The book has a unique status as an emblem of human culture and civilisation. It is a vessel for sharing stories, dispersing knowledge, examining the nature of our extraordinary species and imagining what lies beyond our known world. Books ultimately provide an invaluable and comprehensive record of what it means to be human.
This volume takes a curated list of fifty of the most influential books of all time, putting each into its historical context. From Ancient game-changers including the Epic of Gilgamesh and the Diamond Sutra, through scared texts and works of philosophical rumination by the likes of Confucius and Plato, via scientific treatises, historic 'firsts' (like the first printed book) and cultural works of enduring impact (think Shakespeare, Cervantes and Joseph Heller), these are volumes that are at once both products of their societies and vital texts in moulding those same civilisations. It would take a lifetime and more to read and absorb all of them. But this volume allows you to become ridiculously well read in just a fraction of the time. This isn’t a celebration of the canon, it’s about the books that have changed how we think and live, and so changed the course of history.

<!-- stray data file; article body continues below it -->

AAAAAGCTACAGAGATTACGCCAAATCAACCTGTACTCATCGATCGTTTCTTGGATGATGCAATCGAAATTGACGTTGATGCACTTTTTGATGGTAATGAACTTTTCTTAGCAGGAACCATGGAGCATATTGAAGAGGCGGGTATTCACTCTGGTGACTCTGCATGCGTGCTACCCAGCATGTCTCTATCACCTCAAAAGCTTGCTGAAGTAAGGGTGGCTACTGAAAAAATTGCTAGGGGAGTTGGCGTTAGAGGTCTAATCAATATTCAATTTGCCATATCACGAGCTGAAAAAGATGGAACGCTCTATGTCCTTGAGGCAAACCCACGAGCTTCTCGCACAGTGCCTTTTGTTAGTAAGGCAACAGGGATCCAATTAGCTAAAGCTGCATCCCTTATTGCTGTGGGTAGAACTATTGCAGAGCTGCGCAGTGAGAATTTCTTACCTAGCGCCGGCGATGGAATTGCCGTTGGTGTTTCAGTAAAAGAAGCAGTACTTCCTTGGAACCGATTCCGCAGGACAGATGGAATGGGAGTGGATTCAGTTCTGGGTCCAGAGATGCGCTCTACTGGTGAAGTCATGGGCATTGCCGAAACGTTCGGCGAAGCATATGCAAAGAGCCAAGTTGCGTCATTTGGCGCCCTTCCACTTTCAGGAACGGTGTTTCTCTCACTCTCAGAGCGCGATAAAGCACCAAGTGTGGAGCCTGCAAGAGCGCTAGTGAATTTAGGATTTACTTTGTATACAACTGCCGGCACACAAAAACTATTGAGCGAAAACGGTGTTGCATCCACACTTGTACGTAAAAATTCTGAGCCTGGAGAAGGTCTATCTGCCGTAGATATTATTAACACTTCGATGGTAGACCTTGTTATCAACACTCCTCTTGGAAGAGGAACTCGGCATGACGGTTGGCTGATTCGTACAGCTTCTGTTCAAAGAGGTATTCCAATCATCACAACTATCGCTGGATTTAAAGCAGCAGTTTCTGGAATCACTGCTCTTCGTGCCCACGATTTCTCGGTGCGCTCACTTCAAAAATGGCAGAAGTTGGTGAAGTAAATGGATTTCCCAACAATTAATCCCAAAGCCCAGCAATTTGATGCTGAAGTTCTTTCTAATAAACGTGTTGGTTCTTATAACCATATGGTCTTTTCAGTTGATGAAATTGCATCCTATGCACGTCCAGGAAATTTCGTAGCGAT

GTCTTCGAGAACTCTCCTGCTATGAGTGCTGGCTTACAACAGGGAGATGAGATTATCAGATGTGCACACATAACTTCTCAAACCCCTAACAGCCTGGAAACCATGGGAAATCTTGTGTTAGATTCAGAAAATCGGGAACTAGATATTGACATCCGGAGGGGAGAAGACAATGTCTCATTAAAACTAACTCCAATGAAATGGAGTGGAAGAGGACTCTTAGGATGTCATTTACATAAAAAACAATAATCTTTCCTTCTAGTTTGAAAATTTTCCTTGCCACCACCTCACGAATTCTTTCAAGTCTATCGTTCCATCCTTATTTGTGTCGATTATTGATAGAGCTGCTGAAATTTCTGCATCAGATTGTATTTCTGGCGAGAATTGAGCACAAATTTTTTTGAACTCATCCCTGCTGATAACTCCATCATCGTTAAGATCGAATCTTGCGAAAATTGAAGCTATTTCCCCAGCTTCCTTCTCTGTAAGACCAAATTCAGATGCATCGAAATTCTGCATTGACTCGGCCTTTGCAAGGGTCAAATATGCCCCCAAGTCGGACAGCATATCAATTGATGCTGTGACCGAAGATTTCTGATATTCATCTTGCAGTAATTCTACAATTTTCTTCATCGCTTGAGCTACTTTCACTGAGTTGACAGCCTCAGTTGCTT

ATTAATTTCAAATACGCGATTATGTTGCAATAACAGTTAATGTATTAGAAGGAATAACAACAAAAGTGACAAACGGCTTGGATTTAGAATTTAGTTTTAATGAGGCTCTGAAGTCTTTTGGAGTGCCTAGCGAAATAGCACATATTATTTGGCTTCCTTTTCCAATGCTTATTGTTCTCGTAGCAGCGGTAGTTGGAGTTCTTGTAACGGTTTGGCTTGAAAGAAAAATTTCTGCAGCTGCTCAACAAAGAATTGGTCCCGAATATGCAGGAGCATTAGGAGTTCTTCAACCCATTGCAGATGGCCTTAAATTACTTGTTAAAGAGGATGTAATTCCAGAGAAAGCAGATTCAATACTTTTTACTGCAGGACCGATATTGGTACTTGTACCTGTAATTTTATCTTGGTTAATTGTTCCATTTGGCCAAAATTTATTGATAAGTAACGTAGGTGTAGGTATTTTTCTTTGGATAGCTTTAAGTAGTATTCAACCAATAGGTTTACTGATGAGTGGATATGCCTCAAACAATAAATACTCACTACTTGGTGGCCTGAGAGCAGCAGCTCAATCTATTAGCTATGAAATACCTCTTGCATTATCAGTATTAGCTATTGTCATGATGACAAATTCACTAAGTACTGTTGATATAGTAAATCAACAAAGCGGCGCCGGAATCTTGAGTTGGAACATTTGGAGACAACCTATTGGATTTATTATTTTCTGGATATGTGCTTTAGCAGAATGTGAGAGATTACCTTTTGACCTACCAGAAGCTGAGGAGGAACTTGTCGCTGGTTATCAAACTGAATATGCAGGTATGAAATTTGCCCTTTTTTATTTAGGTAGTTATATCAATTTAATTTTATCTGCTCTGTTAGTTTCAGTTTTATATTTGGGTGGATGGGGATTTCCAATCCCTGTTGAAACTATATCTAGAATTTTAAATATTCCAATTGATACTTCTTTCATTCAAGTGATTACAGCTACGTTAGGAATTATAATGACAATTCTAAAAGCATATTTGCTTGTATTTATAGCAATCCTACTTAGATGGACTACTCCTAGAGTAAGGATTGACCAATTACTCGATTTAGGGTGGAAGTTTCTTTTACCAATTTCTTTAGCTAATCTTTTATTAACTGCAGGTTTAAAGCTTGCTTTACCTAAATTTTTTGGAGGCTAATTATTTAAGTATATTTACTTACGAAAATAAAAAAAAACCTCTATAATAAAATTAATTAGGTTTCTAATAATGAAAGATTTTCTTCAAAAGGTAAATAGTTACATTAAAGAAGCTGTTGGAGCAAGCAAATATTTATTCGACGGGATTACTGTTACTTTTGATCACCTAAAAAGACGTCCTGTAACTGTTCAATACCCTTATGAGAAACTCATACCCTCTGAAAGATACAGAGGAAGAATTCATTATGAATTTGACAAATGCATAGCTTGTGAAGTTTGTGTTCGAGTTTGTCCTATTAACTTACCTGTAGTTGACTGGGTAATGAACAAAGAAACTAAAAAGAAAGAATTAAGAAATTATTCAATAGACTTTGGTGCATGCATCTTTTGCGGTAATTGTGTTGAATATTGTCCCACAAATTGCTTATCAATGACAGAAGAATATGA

Daniel Smith was born in London in 1976 and studied English and History at Cardiff University. He began a career in publishing shortly after graduating, which included a stint working in Kolkata, India. He has been a contributor to The Statesman’s Yearbook, a geo-political guide to the world published annually since 1854, for twenty years.
He wrote his first book, The Sherlock Holmes Companion: An Elementary Guide, in 2009 and has subsequently written over 30 non-fiction titles, for both adults and children. He is the author of the best-selling How to Think Like… biographical ...
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